Bladeslinger Ep.1

Bladeslinger Ep.1 is a game from , originally released 31st December, 1969

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Game of the Month, November 2012: Bladeslinger Ep. 1

Between the Presidential election, Thanksgiving, and hundreds of new iOS games, November has been a very eventful month. Angry Birds Star Wars may have been the talk of the turkey table at Thanksgiving, but it’s a stylish, Western-themed combat game that earns one of our site’s highest honors.

Our Game of the Month winner this November is Bladeslinger: Ep. 1, the first chapter in what we hope will continue to be an epic story. You play as a cowboy with a cybernetic arm and a gunblade, who arrives in his home town of Hammer’s Peak only to find that the townsfolk have been transformed into monsters. As you roam the streets trying to find your brother, you’ll have to slay monsters by slashing your sword, firing your gun, swinging an electrified haymaker, and powering up with magical abilities printed on playing cards.

Bladeslinger not only looks outstanding, with some of the Unity Engine graphics we’ve seen, but it also has a combat system that makes thoughtful use of your iOS device’s touchscreen. Your character levels up constantly over the course of five chapters, and you can replay the game on higher difficulties for further challenge. Some of the battles may start to feel repetitive after a while, but you can customize your character a great deal, so you can experiment with different combat styles.

Our runner-up for November’s Game of the Month is Knights of Pen & Paper, a creative RPG that recreates the feeling of gathering your friends together for a game of Dungeons & Dragons. Your character archetypes include nerds and jocks, and at any time you can pause the combat to grab some in-game chips and sodas, which act as stat boosts.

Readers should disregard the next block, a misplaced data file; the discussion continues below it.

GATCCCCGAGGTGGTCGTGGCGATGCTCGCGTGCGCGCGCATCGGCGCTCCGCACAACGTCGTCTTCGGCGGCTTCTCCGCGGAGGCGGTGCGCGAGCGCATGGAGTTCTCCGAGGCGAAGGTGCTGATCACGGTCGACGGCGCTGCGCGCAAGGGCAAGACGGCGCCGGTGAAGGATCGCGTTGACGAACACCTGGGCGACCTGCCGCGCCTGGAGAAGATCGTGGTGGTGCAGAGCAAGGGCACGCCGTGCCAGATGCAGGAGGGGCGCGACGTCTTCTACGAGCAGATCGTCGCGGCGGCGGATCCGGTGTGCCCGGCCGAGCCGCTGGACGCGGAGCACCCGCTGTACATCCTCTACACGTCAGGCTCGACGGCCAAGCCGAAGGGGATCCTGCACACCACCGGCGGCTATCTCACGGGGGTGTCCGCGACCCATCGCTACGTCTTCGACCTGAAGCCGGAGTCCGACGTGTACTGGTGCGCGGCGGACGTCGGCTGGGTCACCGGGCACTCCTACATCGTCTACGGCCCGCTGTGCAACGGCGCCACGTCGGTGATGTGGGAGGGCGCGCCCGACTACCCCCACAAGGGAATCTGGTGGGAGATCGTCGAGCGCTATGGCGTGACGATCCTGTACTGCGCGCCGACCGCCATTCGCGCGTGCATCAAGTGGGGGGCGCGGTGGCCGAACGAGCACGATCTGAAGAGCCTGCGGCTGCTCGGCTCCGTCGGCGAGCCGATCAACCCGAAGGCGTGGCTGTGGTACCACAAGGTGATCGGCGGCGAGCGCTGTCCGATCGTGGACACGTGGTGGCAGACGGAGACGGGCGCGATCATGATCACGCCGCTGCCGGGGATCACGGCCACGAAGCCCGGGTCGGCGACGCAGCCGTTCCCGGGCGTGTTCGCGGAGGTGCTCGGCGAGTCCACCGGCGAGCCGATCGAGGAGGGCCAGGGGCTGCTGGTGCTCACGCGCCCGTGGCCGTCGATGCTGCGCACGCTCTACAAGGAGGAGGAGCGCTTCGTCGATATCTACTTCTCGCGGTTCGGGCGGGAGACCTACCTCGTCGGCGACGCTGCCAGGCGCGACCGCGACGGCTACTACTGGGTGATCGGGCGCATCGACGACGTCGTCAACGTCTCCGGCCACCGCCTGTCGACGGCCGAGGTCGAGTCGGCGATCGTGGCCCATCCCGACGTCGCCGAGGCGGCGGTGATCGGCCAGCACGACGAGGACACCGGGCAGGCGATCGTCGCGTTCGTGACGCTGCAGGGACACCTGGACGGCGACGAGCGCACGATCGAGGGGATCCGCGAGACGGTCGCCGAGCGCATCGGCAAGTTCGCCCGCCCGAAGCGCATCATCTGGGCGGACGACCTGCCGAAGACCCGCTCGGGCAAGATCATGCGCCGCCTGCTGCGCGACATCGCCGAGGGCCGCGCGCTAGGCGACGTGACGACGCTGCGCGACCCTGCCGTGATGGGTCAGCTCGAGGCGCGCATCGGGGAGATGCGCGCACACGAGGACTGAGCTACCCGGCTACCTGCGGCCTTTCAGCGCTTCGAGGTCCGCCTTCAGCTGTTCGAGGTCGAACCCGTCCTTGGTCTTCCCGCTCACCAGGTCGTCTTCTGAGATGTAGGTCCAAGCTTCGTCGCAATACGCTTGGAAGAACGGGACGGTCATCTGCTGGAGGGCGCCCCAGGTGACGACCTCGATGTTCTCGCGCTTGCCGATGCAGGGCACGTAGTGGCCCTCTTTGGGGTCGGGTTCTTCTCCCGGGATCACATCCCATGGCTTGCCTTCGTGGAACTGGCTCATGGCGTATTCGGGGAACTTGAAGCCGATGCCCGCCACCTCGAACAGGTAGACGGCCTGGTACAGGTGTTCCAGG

Knights of Pen & Paper is so meta, it hurts. The narration comes from a dungeon master, while other members of your party will make joking comments about the quality of his storytelling. Underneath the self-referential jokes, Knights of Pen & Paper is still an absorbing RPG on its own, with a simple combat system and a big, retro-styled world to explore.

Congratulations to Kerosene Games and Luma Arcade, the makers of Bladeslinger, and Behold Studios, the makers of Knights of Pen & Paper, for their outstanding games this month! Meanwhile, you should also check out these other Must Have iOS games that launched in November: Word Wonders: Tower of Babel, Heroes of Order & Chaos, March on Oz, ARC Squadron, Angry Birds Star Wars, Dream of Pixels, and iBomber Attack.

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Bladeslinger Ep. 1 Review

Kerosene Games has accomplished something truly special with Bladeslinger. They’ve crafted an original, console-quality mobile action game that combines gunplay, hand-to-hand combat, stunning graphics, and a compelling story. Our main complaint about this demonic-themed Western is that it introduces us to a mysterious new hero, but falls short of letting us face down his final nemesis.